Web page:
September is National Ovarian Cancer Awareness Month. For women everywhere, it’s a reminder to talk to their doctor about this silent killer, especially for those living in the lower seven counties in Illinois.

Unlike mammograms and pap smears, which can detect early gynecologic cancers in women, ovarian cancer has no such test, making it difficult to diagnose and treat until later stages of the disease.

In an effort to increase education and awareness, the Hope Light Foundation and the National Ovarian Cancer Coalition are partnering with regional health care facilities and providers to reduce late stage ovarian cancer for women living in the Southern Seven Health Department region.

Earlier this year, the Talking Ovarian Cancer Project (TOCP), created by Rudy Bess, founder of the Hope Light Foundation, was formed to give women the tools they need to be proactive in their healthcare. Rhonda Andrews-Ray, executive director/public health administrator of Southern Seven Health Department, is the TOCP chair. Bess is the TOCP co-chair.

“Due to the lack of gynecological specialists and genetic counselors in the region, combined with the lack of knowledge by patients to be aware of the signs, many ovarian cancers go undiagnosed,” Bess said. “All women should be aware of the early signs of ovarian cancer, know their family medical history, know the cancer’s risk factors, keep annual checkups with their healthcare provider and seek help from a gynecologic oncologist if ovarian cancer is suspected.”

There is currently no ovarian cancer awareness organization supporting downstate counties. This could be because actual numbers of new ovarian cancer cases and deaths in the region are unknown. The CDC reports three or fewer cases per each southern seven county — Alexander, Hardin, Johnson, Massac, Pope, Pulaski and Union — per year.

“Often the cancer is found after it has spread to other organs, which can discount it as the primary cause of death,” Bess said. “And in many cases, it’s not even detected.”

Many regional healthcare providers from the Southern Seven counties have committed to the project with more expected in the coming weeks. They include Community Health & Emergency Services (CHESI), Hardin County General Hospital, Massac Memorial Hospital, Rural Health, Inc., Southern Seven Health Department and Union County Hospital.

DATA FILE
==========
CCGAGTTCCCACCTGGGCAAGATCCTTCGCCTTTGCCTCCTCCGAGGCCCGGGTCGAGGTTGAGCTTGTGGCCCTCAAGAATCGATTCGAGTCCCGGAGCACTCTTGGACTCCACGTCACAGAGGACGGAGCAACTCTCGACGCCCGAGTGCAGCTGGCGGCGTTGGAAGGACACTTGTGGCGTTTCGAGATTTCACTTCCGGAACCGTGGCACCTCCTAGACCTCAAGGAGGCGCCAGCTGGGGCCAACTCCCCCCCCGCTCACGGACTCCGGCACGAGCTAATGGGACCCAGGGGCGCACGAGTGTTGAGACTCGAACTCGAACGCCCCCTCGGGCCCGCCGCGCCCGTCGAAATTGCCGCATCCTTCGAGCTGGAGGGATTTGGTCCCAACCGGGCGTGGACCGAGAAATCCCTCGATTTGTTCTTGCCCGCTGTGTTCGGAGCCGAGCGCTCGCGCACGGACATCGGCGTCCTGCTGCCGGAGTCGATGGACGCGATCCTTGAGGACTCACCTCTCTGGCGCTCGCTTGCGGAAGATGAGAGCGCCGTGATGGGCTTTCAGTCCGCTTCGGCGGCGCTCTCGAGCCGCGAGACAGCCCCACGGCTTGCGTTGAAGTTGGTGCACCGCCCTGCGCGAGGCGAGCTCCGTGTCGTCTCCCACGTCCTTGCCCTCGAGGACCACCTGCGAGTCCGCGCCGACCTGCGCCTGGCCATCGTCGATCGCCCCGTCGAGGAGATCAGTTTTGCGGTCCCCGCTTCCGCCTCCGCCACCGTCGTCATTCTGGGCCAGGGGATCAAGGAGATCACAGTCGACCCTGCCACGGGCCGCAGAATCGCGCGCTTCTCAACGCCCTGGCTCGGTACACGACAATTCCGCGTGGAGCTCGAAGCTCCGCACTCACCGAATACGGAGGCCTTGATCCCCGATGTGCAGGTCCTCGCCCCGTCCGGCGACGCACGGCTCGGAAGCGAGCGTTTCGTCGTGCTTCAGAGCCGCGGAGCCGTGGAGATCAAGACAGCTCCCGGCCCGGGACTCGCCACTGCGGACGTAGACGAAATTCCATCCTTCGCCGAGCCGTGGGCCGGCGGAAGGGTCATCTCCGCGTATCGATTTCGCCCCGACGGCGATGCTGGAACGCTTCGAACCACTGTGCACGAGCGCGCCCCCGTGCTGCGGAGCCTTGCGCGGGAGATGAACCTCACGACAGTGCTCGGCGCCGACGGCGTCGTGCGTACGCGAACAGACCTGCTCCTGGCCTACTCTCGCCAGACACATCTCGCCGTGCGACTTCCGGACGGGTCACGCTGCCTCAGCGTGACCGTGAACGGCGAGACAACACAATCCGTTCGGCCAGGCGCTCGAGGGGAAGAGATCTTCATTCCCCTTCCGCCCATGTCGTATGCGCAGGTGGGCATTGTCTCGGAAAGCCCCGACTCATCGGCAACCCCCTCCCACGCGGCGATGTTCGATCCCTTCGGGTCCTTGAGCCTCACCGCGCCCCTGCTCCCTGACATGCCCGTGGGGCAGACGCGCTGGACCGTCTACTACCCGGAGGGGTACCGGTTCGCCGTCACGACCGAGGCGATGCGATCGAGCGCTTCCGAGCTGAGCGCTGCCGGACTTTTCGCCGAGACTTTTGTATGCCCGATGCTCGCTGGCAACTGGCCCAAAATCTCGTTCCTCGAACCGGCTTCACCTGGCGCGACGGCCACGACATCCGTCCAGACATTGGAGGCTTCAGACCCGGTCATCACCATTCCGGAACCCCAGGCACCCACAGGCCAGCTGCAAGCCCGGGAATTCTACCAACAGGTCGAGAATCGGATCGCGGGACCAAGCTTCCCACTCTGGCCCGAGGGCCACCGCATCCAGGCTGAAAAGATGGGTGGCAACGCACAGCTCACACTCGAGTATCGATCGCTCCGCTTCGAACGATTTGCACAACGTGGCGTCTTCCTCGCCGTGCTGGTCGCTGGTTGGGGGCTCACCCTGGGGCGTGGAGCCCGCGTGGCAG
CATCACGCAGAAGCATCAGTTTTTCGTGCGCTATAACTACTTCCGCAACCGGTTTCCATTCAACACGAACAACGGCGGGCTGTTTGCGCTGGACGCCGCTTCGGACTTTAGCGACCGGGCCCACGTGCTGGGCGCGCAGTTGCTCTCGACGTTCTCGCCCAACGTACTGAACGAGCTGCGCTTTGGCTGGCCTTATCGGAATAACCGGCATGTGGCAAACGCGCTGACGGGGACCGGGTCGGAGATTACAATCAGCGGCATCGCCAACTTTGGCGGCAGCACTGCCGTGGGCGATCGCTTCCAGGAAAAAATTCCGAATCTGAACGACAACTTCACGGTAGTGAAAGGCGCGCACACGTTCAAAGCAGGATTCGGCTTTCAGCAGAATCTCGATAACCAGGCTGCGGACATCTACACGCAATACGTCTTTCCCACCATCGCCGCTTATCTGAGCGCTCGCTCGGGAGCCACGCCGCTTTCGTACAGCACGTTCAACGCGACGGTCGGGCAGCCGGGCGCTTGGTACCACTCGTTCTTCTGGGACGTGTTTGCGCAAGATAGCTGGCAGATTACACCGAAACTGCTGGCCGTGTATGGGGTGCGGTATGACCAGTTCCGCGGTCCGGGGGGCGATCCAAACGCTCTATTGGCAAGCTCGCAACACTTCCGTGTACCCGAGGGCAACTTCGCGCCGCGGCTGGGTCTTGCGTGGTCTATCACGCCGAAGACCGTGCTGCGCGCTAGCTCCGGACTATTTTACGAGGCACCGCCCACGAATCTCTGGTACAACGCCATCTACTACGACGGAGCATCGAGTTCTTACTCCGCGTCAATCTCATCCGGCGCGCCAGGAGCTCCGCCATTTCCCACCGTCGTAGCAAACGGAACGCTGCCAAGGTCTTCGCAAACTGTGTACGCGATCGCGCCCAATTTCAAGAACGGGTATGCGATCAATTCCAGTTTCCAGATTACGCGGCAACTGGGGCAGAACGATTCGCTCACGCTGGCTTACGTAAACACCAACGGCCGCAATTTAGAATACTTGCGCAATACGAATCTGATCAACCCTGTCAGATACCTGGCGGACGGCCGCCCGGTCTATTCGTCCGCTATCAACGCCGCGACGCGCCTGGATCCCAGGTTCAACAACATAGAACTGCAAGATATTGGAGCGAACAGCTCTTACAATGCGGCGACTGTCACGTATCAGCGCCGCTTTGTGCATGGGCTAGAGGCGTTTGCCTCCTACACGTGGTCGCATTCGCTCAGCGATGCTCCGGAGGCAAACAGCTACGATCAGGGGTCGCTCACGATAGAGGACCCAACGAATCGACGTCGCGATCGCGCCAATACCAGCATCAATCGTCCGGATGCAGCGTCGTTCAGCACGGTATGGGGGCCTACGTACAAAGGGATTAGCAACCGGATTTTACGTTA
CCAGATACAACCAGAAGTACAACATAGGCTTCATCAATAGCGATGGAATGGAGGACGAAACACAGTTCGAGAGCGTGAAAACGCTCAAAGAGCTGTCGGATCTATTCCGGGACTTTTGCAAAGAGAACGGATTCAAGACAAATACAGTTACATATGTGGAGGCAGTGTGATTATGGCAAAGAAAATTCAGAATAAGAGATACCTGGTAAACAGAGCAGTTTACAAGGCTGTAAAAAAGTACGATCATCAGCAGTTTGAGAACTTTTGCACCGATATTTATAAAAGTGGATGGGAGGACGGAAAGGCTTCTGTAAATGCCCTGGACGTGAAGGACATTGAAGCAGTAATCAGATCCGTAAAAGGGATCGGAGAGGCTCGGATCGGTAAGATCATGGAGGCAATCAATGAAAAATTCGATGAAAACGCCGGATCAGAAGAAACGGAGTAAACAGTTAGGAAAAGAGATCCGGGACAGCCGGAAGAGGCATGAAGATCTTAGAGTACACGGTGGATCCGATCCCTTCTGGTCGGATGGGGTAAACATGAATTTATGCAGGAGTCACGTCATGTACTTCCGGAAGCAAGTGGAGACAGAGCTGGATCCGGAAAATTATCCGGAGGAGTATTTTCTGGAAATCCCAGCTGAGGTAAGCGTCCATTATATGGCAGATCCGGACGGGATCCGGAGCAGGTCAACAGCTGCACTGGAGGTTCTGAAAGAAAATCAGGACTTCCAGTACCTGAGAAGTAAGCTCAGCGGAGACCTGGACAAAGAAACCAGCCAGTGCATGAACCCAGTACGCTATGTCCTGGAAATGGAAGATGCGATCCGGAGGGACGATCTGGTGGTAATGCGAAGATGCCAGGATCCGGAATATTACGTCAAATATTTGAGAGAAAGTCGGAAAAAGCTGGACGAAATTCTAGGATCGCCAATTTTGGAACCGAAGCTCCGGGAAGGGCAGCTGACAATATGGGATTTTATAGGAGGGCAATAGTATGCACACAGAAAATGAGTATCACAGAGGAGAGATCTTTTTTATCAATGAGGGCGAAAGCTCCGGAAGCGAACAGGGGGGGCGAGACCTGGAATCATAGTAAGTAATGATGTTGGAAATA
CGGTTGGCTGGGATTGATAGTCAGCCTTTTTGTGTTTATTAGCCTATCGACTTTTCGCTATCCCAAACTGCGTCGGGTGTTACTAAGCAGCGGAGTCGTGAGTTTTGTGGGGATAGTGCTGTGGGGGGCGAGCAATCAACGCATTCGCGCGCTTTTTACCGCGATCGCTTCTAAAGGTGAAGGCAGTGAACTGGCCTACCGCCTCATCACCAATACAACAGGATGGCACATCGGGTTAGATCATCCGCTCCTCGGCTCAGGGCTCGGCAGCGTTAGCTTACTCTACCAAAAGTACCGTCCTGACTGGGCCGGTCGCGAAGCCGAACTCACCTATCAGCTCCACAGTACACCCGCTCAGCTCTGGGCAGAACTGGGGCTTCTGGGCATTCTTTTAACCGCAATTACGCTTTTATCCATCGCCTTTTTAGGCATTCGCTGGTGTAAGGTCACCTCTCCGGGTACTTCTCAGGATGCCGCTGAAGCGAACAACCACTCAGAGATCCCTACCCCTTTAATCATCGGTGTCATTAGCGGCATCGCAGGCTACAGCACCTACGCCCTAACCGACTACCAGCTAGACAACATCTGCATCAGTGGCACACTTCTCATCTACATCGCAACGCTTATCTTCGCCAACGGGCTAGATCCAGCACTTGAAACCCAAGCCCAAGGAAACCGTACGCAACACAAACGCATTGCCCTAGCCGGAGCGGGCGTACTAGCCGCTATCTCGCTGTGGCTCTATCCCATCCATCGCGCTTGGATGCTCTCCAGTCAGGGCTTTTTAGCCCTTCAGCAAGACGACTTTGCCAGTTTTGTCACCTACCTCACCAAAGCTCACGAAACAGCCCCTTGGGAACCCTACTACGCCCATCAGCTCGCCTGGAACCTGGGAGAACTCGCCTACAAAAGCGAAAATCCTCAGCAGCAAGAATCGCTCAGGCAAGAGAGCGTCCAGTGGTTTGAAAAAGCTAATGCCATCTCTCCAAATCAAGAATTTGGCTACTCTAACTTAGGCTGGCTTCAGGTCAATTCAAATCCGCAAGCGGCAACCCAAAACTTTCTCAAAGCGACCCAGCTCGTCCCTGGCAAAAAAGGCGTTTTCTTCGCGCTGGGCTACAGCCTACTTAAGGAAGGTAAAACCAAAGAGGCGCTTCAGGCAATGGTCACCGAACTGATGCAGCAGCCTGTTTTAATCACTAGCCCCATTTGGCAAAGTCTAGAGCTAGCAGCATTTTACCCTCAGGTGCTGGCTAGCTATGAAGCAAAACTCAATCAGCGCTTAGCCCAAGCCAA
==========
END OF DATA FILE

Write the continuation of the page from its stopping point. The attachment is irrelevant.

The project is still in planning stages and collecting information from healthcare professionals in the region to assess the needs of patients.

Ovarian cancer can occur at any age. National studies report that 1 out of 78 women will be diagnosed in their lifetime, while 1 in 108 will die from the disease. In Illinois, the majority of cases are reported in more urban areas.

“For some patients, the symptoms are treated as gastrointestinal and less serious disorders with over-the-counter drugs until pain and body abnormalities become unbearable,” Andrews-Ray said.

Early symptoms include abdominal bloating, pressure and pain, abnormal fullness after eating, difficulty eating, increase in urination and increase urge to urinate. These symptoms may occur for various reasons and may be temporary in nature. However, if they persist, they could be a sign of ovarian cancer and will usually become more severe as the tumor grows.

“We are hopeful with education of symptoms that women would seek testing while potential cancers are in early stages,” Andrews-Ray said. “Increased awareness and education about ovarian cancer is the key to saving lives.”

For more information, or if you’re a healthcare provider wanting to be involved, contact Bess at or Shawnna Rhine at Southern Seven Health Department at 618-634-2297, ext. 9161.

The Hope Light Foundation is a 501©(3) nonprofit tax exempt charitable organization with a mission to communicate all-cancers awareness information with a focus on primary prevention, early detection and survivorship using their website and evidence-based outreach activities in Illinois, Kentucky and Missouri.

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